Human Resources experts have expressed varied opinions on employee loyalty and its effect on organization. This observations travels beyond this generation—work attitudes demonstrated in decades past and what is being experienced now clearly exhibits a shifting trend. One school of thought believes that workplace loyalty is dead. It had been killed off through shortening contracts, outsourcing, leadership style, corporate culture, automation and multiple careers. How true is this statement?
Loyalty has been sacrificed to the realities of a fast-paced economy. It’s sad if this sterling virtue — so prized in a spouse, a friend, a pet — is now out of place in the business world. What then becomes of the future of businesses?
But the situation is more complicated than one can imagine. Depending on how you define it, loyalty may not be dead, but is just playing out differently in the workplace. The dynamics of loyalty at the workplace may have changed with the rapid transformation. The advancement in technology and the calibre of workforce has contributed immensely to this new paradigm shift.
Loyalty implies sticking with someone or something even if it goes against your own self-interest. Especially in business, loyalty carries the expectation that you will be rewarded for this allegiance.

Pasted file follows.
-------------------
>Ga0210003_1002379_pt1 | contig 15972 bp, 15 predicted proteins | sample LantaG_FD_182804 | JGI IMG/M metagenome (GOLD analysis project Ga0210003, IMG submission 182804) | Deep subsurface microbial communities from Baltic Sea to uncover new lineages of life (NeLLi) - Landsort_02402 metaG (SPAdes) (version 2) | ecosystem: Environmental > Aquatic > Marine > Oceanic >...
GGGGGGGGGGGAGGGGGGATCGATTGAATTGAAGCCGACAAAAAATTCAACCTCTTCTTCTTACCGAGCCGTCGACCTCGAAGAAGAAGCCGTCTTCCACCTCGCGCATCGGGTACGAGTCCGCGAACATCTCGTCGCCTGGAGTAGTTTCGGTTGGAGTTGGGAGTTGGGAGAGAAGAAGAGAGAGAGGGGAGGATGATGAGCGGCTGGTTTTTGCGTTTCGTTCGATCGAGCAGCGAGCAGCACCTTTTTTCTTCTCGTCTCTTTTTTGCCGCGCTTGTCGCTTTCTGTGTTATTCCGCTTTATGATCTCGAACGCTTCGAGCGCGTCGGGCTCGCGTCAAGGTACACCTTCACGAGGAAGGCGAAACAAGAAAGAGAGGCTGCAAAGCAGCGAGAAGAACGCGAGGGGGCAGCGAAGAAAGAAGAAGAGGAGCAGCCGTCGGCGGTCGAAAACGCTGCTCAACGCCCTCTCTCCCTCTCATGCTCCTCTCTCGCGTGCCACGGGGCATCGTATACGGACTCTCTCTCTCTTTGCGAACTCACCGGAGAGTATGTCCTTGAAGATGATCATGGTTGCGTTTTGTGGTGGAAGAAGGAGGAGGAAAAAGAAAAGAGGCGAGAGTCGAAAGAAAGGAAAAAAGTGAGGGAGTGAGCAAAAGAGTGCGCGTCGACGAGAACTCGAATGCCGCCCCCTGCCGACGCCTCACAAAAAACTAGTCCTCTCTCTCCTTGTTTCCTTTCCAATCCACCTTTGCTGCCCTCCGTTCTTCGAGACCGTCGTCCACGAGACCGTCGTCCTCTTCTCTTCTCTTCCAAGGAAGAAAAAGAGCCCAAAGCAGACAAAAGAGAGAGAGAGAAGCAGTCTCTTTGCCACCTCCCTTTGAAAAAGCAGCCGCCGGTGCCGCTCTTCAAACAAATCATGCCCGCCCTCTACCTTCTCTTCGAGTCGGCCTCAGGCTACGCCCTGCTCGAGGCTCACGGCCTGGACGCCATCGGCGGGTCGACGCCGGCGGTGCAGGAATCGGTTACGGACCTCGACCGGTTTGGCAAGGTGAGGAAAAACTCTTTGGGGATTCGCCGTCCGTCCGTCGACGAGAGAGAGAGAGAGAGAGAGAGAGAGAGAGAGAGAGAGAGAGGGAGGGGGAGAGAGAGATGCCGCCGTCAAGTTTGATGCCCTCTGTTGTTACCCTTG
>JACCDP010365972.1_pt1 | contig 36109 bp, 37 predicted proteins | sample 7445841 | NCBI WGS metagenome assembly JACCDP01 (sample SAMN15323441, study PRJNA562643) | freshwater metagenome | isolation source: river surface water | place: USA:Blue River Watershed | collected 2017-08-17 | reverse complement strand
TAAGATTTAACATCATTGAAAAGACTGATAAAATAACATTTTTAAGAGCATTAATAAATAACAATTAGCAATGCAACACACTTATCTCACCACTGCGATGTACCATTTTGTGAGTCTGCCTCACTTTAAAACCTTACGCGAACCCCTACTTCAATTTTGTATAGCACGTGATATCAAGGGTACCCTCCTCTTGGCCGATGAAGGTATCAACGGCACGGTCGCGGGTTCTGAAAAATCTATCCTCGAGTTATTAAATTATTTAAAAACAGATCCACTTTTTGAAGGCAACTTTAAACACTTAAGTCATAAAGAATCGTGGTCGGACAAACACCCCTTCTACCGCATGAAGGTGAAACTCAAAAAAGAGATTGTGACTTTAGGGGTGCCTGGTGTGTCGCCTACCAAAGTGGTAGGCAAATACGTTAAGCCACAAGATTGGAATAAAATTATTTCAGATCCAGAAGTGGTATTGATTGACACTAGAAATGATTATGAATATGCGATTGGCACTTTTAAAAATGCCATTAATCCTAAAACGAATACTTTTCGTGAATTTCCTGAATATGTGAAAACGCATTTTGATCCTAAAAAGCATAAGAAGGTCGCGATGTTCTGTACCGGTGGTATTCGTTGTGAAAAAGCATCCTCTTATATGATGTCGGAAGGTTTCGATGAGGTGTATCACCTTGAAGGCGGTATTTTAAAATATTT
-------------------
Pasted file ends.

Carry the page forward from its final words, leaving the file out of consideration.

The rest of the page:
Decades ago, an employee could stay at the same company for many years, and the company reciprocated with long-term protection and care. And our senior colleagues who fall between labeling generations—baby Boomers and Generation X have experiences to share. Many were guaranteed longtime employment along with health care and a pension gratuities.
The status quo has changed and employers do not hold up their end of the bargain, so why should the employees hold up theirs? Given the opportunity, they’ll take their knowledge and skills acquired elsewhere.
These days, trust is more important than loyalty: Loyalty is about the future — trust is about the present. Serial career commitment is now the order of the day. People give out their best and when it’s time to move on they exit without stress or emotional attachment.
The terms of engagement (employment contract) of modern employment is more likely to be: As long as I work for you, I promise to have the relevant skills and engage fully in my work; in return you’ll pay me fairly, but I don’t expect you to care for me when I’m old.